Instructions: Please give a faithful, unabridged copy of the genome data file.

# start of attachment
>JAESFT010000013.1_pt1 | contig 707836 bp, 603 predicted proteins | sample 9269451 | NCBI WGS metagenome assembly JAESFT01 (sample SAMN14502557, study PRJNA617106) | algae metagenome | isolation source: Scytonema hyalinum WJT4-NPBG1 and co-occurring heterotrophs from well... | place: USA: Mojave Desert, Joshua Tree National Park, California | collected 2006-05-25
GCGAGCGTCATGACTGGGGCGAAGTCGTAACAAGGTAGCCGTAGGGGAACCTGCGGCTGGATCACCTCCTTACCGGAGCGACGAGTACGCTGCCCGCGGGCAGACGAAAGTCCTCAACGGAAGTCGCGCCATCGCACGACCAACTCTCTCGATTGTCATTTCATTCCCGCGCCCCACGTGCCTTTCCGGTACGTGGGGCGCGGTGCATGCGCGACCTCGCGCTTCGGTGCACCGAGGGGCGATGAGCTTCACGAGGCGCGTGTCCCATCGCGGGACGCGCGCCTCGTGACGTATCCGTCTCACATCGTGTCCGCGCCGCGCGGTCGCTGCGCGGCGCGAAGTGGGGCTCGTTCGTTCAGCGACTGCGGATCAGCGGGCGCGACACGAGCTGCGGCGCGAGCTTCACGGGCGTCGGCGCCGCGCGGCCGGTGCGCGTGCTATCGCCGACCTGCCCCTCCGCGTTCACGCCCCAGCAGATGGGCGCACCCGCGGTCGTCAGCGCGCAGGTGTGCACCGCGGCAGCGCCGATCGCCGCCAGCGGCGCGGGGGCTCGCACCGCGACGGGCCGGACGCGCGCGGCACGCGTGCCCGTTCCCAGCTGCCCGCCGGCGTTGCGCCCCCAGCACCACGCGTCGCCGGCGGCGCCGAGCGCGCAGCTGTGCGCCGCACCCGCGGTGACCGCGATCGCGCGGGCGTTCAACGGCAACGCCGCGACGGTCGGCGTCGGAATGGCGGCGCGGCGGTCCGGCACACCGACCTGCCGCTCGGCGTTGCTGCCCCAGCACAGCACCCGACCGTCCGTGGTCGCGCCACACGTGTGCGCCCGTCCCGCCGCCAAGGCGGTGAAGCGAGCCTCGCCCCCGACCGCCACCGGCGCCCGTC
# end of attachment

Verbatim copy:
>JAESFT010000013.1_pt1 | contig 707836 bp, 603 predicted proteins | sample 9269451 | NCBI WGS metagenome assembly JAESFT01 (sample SAMN14502557, study PRJNA617106) | algae metagenome | isolation source: Scytonema hyalinum WJT4-NPBG1 and co-occurring heterotrophs from well... | place: USA: Mojave Desert, Joshua Tree National Park, California | collected 2006-05-25
GCGAGCGTCATGACTGGGGCGAAGTCGTAACAAGGTAGCCGTAGGGGAACCTGCGGCTGGATCACCTCCTTACCGGAGCGACGAGTACGCTGCCCGCGGGCAGACGAAAGTCCTCAACGGAAGTCGCGCCATCGCACGACCAACTCTCTCGATTGTCATTTCATTCCCGCGCCCCACGTGCCTTTCCGGTACGTGGGGCGCGGTGCATGCGCGACCTCGCGCTTCGGTGCACCGAGGGGCGATGAGCTTCACGAGGCGCGTGTCCCATCGCGGGACGCGCGCCTCGTGACGTATCCGTCTCACATCGTGTCCGCGCCGCGCGGTCGCTGCGCGGCGCGAAGTGGGGCTCGTTCGTTCAGCGACTGCGGATCAGCGGGCGCGACACGAGCTGCGGCGCGAGCTTCACGGGCGTCGGCGCCGCGCGGCCGGTGCGCGTGCTATCGCCGACCTGCCCCTCCGCGTTCACGCCCCAGCAGATGGGCGCACCCGCGGTCGTCAGCGCGCAGGTGTGCACCGCGGCAGCGCCGATCGCCGCCAGCGGCGCGGGGGCTCGCACCGCGACGGGCCGGACGCGCGCGGCACGCGTGCCCGTTCCCAGCTGCCCGCCGGCGTTGCGCCCCCAGCACCACGCGTCGCCGGCGGCGCCGAGCGCGCAGCTGTGCGCCGCACCCGCGGTGACCGCGATCGCGCGGGCGTTCAACGGCAACGCCGCGACGGTCGGCGTCGGAATGGCGGCGCGGCGGTCCGGCACACCGACCTGCCGCTCGGCGTTGCTGCCCCAGCACAGCACCCGACCGTCCGTGGTCGCGCCACACGTGTGCGCCCGTCCCGCCGCCAAGGCGGTGAAGCGAGCCTCGCCCCCGACCGCCACCGGCGCCCGTC